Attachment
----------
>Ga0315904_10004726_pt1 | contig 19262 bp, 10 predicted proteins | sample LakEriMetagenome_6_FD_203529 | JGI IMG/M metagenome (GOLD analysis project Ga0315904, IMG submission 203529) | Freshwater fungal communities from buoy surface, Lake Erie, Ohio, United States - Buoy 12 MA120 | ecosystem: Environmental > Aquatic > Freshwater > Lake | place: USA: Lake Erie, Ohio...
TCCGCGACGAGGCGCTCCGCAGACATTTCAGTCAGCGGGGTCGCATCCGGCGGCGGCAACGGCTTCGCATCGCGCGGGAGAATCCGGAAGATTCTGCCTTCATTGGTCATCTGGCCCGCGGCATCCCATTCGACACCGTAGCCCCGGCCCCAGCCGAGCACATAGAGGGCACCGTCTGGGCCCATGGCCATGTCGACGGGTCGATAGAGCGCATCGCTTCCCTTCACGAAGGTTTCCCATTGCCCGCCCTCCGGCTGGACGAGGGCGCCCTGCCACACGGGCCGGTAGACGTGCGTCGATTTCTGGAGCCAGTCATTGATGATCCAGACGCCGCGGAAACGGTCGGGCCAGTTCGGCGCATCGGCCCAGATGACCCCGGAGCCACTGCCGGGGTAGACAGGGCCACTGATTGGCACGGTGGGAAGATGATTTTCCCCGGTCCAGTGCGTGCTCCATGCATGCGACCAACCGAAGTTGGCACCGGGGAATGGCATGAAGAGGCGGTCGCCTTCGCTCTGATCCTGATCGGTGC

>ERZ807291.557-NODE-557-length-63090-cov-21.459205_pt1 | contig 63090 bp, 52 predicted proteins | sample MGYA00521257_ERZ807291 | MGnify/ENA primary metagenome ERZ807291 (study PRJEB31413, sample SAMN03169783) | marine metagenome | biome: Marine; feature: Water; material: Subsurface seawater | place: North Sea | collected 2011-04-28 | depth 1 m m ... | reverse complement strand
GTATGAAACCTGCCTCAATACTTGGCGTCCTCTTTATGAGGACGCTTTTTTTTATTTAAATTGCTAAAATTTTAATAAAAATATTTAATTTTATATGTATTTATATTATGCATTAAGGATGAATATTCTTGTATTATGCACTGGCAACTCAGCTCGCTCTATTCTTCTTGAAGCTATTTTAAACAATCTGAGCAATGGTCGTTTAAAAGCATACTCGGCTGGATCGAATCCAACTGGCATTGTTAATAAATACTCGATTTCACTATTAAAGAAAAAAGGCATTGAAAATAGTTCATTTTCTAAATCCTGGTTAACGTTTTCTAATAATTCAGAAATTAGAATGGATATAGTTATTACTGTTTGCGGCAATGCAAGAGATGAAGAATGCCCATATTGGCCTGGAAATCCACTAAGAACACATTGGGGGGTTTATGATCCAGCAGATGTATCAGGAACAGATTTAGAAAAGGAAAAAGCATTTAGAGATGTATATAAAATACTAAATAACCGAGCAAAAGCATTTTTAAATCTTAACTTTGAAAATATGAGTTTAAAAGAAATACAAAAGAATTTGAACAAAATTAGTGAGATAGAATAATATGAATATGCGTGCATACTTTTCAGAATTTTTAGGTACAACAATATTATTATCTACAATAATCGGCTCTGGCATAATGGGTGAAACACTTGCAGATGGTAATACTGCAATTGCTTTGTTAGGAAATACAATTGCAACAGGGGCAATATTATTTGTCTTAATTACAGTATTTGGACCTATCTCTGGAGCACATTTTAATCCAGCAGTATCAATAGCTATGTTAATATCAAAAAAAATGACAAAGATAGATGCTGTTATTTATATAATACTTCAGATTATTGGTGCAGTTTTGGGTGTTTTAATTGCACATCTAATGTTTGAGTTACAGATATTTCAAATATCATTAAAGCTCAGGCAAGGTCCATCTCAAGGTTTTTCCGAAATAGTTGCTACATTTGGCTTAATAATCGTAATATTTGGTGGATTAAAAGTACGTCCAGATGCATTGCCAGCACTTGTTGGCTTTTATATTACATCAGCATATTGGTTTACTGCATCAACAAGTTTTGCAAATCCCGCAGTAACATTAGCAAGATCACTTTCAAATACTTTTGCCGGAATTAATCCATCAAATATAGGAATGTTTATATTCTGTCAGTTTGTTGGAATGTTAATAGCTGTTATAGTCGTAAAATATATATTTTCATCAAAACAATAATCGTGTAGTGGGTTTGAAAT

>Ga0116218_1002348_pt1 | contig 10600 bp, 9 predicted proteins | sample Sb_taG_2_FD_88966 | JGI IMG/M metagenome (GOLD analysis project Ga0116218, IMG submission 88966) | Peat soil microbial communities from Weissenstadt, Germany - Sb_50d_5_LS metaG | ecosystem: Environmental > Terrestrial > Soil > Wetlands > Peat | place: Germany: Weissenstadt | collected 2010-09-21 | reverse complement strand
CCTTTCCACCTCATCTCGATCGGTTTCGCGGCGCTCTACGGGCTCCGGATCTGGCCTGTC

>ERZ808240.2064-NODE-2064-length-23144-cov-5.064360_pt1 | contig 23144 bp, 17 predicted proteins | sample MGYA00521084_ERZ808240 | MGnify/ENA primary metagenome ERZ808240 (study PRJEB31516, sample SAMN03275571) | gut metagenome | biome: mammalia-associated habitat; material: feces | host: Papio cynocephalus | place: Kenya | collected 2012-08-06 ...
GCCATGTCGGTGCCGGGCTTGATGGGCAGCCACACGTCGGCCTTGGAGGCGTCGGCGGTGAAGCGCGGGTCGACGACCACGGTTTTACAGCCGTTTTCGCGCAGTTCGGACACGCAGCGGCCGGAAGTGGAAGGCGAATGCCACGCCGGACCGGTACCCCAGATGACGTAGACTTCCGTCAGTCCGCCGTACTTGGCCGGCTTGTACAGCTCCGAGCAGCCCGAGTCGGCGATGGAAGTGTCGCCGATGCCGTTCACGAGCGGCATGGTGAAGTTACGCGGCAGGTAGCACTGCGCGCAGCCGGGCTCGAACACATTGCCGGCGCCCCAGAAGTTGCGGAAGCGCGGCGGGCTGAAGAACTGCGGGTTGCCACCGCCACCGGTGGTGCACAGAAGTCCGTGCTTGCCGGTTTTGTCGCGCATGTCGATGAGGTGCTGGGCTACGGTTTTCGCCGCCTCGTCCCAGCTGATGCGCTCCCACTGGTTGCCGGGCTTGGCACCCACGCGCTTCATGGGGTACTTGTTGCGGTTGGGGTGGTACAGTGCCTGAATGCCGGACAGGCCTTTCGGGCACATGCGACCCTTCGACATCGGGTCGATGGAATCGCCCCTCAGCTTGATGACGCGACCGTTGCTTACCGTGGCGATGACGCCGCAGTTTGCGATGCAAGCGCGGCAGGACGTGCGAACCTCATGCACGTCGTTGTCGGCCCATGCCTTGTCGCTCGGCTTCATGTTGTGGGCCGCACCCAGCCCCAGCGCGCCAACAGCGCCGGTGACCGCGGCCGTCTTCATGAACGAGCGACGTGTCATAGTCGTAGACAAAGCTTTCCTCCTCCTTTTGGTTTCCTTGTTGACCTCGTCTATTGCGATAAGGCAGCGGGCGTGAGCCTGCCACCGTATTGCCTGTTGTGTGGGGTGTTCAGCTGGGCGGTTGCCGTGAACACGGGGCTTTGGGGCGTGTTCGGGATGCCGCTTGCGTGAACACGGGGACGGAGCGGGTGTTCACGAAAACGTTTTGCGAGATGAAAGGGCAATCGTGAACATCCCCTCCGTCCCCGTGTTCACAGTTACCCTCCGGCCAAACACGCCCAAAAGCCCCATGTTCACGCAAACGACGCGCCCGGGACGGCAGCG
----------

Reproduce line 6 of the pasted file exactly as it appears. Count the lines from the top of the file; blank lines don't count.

CCTTTCCACCTCATCTCGATCGGTTTCGCGGCGCTCTACGGGCTCCGGATCTGGCCTGTC